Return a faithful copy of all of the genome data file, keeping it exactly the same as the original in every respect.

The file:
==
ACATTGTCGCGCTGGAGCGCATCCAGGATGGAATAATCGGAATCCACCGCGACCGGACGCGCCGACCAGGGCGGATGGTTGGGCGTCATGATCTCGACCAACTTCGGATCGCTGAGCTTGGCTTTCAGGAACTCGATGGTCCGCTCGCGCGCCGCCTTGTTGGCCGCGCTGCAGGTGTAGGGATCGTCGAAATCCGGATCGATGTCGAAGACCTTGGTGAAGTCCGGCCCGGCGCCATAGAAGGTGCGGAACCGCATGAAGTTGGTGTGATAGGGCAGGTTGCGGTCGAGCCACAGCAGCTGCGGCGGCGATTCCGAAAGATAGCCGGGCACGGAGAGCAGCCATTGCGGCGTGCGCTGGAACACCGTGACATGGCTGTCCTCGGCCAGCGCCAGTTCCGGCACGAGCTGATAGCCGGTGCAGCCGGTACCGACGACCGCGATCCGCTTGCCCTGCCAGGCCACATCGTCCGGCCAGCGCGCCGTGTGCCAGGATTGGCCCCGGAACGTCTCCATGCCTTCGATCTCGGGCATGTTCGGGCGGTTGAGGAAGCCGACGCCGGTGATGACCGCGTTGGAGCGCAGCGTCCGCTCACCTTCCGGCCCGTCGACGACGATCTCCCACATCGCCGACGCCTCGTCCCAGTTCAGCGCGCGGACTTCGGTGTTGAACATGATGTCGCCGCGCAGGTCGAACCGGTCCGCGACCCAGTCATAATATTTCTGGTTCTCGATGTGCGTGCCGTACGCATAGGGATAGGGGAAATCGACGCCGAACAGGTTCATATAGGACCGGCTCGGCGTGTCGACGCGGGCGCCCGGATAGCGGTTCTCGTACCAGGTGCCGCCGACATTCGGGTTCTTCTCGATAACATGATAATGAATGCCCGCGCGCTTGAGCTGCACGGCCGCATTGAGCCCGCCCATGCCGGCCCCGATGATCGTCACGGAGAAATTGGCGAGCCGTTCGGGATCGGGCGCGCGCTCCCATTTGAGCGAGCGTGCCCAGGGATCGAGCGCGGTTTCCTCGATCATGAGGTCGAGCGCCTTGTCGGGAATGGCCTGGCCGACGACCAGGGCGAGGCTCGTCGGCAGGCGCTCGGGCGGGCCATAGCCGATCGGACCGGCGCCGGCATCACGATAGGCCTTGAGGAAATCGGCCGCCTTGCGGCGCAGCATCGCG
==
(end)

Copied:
ACATTGTCGCGCTGGAGCGCATCCAGGATGGAATAATCGGAATCCACCGCGACCGGACGCGCCGACCAGGGCGGATGGTTGGGCGTCATGATCTCGACCAACTTCGGATCGCTGAGCTTGGCTTTCAGGAACTCGATGGTCCGCTCGCGCGCCGCCTTGTTGGCCGCGCTGCAGGTGTAGGGATCGTCGAAATCCGGATCGATGTCGAAGACCTTGGTGAAGTCCGGCCCGGCGCCATAGAAGGTGCGGAACCGCATGAAGTTGGTGTGATAGGGCAGGTTGCGGTCGAGCCACAGCAGCTGCGGCGGCGATTCCGAAAGATAGCCGGGCACGGAGAGCAGCCATTGCGGCGTGCGCTGGAACACCGTGACATGGCTGTCCTCGGCCAGCGCCAGTTCCGGCACGAGCTGATAGCCGGTGCAGCCGGTACCGACGACCGCGATCCGCTTGCCCTGCCAGGCCACATCGTCCGGCCAGCGCGCCGTGTGCCAGGATTGGCCCCGGAACGTCTCCATGCCTTCGATCTCGGGCATGTTCGGGCGGTTGAGGAAGCCGACGCCGGTGATGACCGCGTTGGAGCGCAGCGTCCGCTCACCTTCCGGCCCGTCGACGACGATCTCCCACATCGCCGACGCCTCGTCCCAGTTCAGCGCGCGGACTTCGGTGTTGAACATGATGTCGCCGCGCAGGTCGAACCGGTCCGCGACCCAGTCATAATATTTCTGGTTCTCGATGTGCGTGCCGTACGCATAGGGATAGGGGAAATCGACGCCGAACAGGTTCATATAGGACCGGCTCGGCGTGTCGACGCGGGCGCCCGGATAGCGGTTCTCGTACCAGGTGCCGCCGACATTCGGGTTCTTCTCGATAACATGATAATGAATGCCCGCGCGCTTGAGCTGCACGGCCGCATTGAGCCCGCCCATGCCGGCCCCGATGATCGTCACGGAGAAATTGGCGAGCCGTTCGGGATCGGGCGCGCGCTCCCATTTGAGCGAGCGTGCCCAGGGATCGAGCGCGGTTTCCTCGATCATGAGGTCGAGCGCCTTGTCGGGAATGGCCTGGCCGACGACCAGGGCGAGGCTCGTCGGCAGGCGCTCGGGCGGGCCATAGCCGATCGGACCGGCGCCGGCATCACGATAGGCCTTGAGGAAATCGGCCGCCTTGCGGCGCAGCATCGCG